When Richard Piszczatowski (BS ’11) originally decided to attend John Jay, he had envisioned himself as a medical examiner, conducting autopsies and determining cause of death among many other responsibilities.
However, after he volunteered at a local hospital, he realized that his true passion lay with the health and well-being of living patients.
“I realized I genuinely enjoyed communicating, interacting and dealing with patients as opposed to examining deceased ones,” said Piszczatowski. By his sophomore year, Piszczatowski decided he would change his career path and pursue an MD. But since John Jay does not offer a pre-med major, he had to weigh his options carefully.
“John Jay is actually a hidden gem for pre-medical students,” he observed. “The science majors at John Jay fulfill pre-medical requirements and offer an affordable and very personalized route toward applying to medical school.” Although most students who are interested in medical school often consider schools that offers a conventional pre-med major, Piszczatowski liked his John Jay professors and classes.
“I figured all the classes are the same, and it’s so affordable, so I decided to stay. I ended up receiving the best education and had a great time.”
Now enrolled in the MD/PhD program at Albert Einstein College of Medicine, Piszczatowski hopes to enter a residency program after he graduates and eventually find a position as a physician and open up his own lab at a university. He credits his work with his mentor, Professor Nathan H. Lents, Deputy Chair of the Department of Sciences, as the cornerstone of his exceptional education at John Jay.
“Undergraduate science research at John Jay is booming,” he said. “If I had to pick one reason for my success, it would be my research, and my mentor's guidance and motivation to pursue my own project.”
Piszczatowski had read in research conducted by other scientists that the protein being studied by Professor Lents’s group was, in fact, abundant in platelets. Yet the cells in bone marrow that produce these platelets did not contain this protein, so its origin was a mystery.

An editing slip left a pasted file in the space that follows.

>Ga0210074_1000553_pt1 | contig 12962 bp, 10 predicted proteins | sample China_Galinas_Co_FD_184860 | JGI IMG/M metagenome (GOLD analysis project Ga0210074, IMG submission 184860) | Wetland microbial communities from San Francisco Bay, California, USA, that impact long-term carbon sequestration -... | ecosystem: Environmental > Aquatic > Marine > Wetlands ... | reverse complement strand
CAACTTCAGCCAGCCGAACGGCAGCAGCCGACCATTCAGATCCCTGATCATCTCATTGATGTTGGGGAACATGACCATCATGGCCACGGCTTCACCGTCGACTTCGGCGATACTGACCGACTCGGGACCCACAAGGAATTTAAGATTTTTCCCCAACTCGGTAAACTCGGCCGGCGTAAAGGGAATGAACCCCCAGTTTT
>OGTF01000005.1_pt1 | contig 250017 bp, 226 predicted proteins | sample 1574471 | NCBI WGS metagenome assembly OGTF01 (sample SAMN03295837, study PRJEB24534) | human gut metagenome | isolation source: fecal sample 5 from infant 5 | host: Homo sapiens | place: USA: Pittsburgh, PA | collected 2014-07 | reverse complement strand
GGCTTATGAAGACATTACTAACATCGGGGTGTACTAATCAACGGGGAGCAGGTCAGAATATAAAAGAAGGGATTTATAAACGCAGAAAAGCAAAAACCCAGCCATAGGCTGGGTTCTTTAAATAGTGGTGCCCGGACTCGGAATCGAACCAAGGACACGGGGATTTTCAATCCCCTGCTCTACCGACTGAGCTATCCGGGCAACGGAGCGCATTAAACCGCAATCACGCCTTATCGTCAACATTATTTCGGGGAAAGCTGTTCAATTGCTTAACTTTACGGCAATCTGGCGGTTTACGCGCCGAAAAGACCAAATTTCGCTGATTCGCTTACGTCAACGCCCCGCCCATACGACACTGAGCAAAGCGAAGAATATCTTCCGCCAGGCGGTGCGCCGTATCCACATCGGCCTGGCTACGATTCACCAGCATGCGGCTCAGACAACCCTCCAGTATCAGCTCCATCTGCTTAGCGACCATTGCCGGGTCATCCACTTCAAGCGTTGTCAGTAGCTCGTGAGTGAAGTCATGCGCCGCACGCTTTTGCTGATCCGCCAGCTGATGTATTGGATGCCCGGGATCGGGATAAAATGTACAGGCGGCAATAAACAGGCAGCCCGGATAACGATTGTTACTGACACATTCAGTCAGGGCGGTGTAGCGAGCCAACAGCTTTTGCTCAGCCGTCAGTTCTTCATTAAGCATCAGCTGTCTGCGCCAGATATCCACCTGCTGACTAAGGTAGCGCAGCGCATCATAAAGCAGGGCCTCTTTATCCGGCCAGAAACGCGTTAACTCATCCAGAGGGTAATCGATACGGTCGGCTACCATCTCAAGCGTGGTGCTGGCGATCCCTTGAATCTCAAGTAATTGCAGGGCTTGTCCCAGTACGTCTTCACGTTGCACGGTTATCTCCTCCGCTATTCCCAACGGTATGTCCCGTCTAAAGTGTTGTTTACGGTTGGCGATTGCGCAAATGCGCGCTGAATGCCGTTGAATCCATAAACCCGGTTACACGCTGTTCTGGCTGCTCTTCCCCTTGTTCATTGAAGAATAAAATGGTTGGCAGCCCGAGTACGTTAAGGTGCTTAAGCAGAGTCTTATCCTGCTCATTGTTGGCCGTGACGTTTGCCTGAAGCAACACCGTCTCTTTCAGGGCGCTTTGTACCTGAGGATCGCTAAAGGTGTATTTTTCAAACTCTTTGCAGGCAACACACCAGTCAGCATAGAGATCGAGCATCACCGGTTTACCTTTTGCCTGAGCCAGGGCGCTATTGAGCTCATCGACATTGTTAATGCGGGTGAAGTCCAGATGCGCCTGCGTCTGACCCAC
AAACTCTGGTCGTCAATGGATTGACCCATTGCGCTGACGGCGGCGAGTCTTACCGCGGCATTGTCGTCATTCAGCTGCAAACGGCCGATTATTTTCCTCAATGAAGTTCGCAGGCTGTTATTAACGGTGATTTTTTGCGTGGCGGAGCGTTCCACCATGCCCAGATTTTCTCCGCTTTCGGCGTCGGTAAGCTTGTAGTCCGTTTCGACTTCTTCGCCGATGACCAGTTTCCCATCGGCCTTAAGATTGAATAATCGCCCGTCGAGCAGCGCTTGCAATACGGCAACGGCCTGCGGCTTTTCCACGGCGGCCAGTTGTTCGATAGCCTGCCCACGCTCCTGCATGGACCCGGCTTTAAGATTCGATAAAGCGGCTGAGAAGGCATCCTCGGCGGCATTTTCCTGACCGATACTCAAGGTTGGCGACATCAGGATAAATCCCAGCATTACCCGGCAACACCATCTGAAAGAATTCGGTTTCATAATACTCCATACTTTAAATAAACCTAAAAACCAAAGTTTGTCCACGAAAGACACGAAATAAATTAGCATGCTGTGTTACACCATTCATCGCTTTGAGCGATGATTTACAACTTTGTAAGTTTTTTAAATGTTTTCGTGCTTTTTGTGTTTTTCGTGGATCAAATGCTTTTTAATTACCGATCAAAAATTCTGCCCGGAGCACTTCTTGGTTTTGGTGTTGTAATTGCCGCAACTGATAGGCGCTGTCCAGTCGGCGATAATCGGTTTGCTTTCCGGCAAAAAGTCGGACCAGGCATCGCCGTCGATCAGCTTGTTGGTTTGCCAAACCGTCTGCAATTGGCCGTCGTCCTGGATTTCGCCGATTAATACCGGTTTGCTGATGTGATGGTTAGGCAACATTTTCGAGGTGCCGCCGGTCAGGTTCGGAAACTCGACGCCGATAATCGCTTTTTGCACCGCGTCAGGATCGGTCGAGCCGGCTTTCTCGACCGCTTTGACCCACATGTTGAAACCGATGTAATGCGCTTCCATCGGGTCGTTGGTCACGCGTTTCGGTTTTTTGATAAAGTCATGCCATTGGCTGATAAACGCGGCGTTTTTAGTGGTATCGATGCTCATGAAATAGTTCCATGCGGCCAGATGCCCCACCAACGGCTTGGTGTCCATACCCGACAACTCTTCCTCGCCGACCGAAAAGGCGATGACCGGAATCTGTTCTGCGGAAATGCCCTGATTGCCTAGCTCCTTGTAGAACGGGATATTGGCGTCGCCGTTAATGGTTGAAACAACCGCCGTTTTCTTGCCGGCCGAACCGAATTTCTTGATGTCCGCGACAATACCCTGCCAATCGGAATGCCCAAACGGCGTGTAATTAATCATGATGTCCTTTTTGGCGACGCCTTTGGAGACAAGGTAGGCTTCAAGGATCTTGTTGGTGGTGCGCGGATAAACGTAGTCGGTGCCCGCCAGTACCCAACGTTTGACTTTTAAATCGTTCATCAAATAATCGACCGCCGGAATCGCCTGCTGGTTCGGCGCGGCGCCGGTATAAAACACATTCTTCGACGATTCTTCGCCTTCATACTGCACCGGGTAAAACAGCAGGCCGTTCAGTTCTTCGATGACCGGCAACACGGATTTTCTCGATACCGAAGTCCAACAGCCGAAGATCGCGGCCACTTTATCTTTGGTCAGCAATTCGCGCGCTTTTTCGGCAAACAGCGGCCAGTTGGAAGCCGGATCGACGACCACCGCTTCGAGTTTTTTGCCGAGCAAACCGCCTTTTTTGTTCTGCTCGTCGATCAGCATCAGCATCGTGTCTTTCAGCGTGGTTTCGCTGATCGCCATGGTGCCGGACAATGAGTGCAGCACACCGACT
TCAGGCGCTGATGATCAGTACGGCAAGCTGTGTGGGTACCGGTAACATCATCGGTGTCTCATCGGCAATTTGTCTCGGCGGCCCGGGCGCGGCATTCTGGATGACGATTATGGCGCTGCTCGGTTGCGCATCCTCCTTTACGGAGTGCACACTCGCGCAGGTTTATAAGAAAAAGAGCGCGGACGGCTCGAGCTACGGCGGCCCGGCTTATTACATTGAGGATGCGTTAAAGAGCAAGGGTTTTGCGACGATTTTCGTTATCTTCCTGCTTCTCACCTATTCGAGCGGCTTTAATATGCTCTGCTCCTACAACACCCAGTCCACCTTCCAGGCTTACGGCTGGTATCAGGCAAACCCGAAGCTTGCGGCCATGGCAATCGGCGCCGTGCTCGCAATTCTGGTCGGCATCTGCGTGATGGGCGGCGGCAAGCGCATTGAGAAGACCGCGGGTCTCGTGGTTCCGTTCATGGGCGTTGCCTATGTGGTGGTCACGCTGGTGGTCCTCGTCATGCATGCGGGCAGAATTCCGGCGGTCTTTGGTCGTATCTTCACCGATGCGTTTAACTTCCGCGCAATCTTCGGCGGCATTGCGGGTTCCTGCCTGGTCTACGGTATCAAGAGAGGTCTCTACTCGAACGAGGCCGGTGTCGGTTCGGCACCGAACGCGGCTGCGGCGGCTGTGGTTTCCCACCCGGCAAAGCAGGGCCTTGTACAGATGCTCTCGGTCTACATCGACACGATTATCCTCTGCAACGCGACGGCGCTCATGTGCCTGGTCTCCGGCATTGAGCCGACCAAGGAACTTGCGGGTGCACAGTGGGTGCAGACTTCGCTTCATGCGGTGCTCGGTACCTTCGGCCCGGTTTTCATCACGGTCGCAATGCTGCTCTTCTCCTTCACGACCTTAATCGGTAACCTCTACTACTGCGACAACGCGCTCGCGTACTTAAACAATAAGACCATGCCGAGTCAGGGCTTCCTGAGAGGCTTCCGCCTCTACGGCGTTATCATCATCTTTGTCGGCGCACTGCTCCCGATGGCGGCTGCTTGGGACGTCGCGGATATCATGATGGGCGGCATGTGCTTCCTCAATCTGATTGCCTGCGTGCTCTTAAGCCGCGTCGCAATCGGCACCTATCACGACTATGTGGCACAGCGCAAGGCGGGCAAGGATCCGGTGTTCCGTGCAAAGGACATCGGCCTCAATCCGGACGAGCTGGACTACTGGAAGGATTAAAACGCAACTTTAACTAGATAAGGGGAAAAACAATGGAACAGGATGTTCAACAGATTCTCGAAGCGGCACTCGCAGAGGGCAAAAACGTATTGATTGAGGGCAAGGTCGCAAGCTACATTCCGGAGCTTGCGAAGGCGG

Professor Lents allowed Piszczatowski to design and execute the research project while he provided guidance. “Dr. Lents took a risk with me. But his confidence in me made me become a researcher instead of someone just working in a research lab,” said Piszczatowski.
The faculty-student duo plan to publish two papers within the next year and present their work at four or five different conferences. They recently delivered a lecture at the annual conference of the International Society on Blood Transfusion in Kuala Lumpur, Malaysia, titled Myeloid Zinc Finger-1 (MZF-1) Transcriptionally Regulates CCN2 and CCN3 in the Hematopoietic Compartment, with Important Implications for Blood and Bone Marrow Donation..
“Richard was a joy to have in the lab,” said Professor Lents. “The main research idea was his. He provided the interest, the drive and the execution. My role as his mentor was to hone his ideas early on and shape them toward a workable project while he learned how research is done. In just a couple years, he accomplished what it takes all of graduate school for most of us to accomplish — he became a scientist.”
“I am tremendously proud of him, and I can’t wait to see what he will accomplish as his career takes flight,” Professor Lents added. “While I can’t take credit for his future success, I will always have the gratification that it all started with his work in my lab.”